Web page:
YOU'VE GOT TO LIVE SOMEWHERE ARGUMENT
The “you've got to live somewhere” argument is the main sticking point for why we should not include our primary residence in our net worth calculations. Yet, given we do not penalize a renter by adding the capitalized rent liability, why should we take away the home equity of a homeowner? This would be inconsistent math.
Homeowners have on average a 40X greater net worth than renters for several reasons. One reason is the inclusion of home equity as part of such studies, whereas much of the common man does not.
If you take out home equity and were able to “buy” a renter or a homeowner like a stock, you would obviously buy the homeowner all else being equal because you realize there is real value in home equity even though it is off balance sheet.
I will always bet on the long term wealth creation of a homeowner than a renter with the same amount of non-housing assets due to inflation. If you are always going to be a price taker, then you will always be paying more money over time. You've got to get on the right side of the equation by owning assets in an inflationary environment.
THE SOLUTION TO CALCULATING THE PROPER NET WORTH
Figuring out how to calculate your net worth is a personal choice. Maybe you're feeling a little depressed one day because you found out your friend from high school joined Facebook in 2005 and is now a multi-millionaire at the age of 30.
Go ahead and inflate the value of your 1952 Topps baseball collection which includes Mickey Mantle's $80,000 rookie card if it's in near mint condition. Add back your primary home equity as well.
Or maybe you're feeling like your managed stock portfolio is up an unsustainably absurd amount over the past several years, but you don't want to sell because timing the market is a long-term losing proposition.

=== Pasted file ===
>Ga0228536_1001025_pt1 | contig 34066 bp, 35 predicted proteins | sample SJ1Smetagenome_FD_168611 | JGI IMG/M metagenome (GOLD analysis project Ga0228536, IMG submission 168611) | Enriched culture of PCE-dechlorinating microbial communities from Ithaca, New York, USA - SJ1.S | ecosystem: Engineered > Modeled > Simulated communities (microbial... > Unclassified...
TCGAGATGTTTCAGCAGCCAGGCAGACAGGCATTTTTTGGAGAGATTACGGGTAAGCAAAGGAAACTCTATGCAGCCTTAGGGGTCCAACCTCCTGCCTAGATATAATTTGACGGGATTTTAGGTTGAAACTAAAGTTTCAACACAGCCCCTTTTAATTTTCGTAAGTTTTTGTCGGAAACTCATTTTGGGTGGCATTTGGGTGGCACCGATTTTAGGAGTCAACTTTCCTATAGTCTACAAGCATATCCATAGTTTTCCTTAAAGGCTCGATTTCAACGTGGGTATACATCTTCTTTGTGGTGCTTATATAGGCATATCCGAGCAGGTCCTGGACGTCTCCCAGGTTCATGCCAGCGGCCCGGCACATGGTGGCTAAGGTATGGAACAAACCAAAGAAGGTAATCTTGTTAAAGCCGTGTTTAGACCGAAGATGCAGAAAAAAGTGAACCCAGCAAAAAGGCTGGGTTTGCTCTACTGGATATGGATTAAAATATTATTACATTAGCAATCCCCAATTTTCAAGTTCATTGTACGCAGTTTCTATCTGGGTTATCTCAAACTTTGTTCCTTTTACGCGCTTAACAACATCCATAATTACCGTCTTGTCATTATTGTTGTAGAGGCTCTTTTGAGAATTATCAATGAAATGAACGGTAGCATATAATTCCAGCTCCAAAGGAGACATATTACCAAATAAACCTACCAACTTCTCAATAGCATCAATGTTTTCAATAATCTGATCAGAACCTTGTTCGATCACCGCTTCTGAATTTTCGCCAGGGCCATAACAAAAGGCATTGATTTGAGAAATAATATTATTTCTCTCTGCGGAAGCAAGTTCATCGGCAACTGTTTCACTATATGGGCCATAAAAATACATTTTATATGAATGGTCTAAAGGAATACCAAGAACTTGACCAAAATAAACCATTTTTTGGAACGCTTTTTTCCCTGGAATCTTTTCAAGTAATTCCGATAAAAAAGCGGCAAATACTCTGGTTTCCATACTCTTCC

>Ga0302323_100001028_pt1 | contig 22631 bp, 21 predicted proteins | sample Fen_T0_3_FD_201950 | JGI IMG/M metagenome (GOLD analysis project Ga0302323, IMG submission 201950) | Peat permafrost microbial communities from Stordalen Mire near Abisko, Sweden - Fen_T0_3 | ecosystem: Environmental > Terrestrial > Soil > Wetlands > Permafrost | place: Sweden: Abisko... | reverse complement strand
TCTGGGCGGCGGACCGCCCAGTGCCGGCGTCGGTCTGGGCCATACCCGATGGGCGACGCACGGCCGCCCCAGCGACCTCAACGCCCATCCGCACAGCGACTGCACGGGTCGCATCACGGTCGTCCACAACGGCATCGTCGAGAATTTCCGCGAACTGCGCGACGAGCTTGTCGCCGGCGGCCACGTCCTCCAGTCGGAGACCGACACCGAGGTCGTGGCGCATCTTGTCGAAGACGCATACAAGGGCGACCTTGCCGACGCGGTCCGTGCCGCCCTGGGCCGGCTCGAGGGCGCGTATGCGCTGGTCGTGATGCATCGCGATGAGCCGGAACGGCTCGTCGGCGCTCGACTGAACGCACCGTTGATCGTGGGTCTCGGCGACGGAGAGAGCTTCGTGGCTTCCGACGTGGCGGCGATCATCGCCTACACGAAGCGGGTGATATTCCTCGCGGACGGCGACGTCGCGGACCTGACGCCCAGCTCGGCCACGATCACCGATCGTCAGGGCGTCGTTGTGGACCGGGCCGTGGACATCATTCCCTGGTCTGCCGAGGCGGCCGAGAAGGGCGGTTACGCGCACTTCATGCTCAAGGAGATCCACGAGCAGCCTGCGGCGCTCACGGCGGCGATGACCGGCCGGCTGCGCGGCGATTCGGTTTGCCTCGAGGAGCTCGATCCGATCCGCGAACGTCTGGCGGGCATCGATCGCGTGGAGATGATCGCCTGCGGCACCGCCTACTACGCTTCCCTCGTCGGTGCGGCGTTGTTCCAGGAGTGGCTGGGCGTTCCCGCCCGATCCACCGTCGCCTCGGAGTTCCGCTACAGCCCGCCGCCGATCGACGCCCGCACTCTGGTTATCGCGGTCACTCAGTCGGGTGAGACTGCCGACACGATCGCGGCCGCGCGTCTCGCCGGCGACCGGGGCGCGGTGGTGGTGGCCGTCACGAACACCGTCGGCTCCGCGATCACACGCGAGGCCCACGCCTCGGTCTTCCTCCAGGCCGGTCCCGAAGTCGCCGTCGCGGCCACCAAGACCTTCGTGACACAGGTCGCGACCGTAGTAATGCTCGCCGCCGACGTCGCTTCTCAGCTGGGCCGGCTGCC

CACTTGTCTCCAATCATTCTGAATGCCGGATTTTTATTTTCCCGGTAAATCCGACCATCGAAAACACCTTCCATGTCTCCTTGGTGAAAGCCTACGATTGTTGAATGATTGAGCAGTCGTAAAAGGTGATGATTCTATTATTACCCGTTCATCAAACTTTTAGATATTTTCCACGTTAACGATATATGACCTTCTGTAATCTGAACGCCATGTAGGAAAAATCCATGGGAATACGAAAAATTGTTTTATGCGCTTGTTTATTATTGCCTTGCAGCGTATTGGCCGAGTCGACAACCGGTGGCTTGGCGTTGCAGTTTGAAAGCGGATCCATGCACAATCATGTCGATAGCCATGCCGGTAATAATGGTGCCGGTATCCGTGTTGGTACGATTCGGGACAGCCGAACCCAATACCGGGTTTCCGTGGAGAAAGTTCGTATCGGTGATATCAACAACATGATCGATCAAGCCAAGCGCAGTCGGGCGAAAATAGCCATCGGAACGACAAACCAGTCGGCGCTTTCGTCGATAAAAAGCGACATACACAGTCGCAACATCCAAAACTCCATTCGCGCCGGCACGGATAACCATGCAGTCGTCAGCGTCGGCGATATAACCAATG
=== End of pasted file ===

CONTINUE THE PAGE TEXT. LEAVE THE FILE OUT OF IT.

Go ahead and remove your primary home equity in your net worth calculation to give yourself a buffer in case of a decline in stocks. It takes 30 seconds to come up with your home equity and add or subtract from your net worth dashboard on Personal Capital or in a spreadsheet.
The Chinese having a saying that if the direction is correct, sooner or later you will get there. The main purpose of tracking your net worth is to make sure you are focused and figure out ways in which you can optimize the various portions of your net worth.
Net Worth Calculation Flexibility
For example, with the 10-year bond yield rising, you might consider allocating more of your net worth towards bonds and less towards stocks which recently hit all time highs. The 60/40 portfolio looks very attractive now. You might also consider offloading some of your real estate as well given higher rates means a decline in demand at the margin.
The single family residence in San Francisco I purchased in 2004/2005 cost more than my main rental apartment. If I want to feel richer, I will do mental accounting and pretend my apartment is my primary and my primary house is my rental.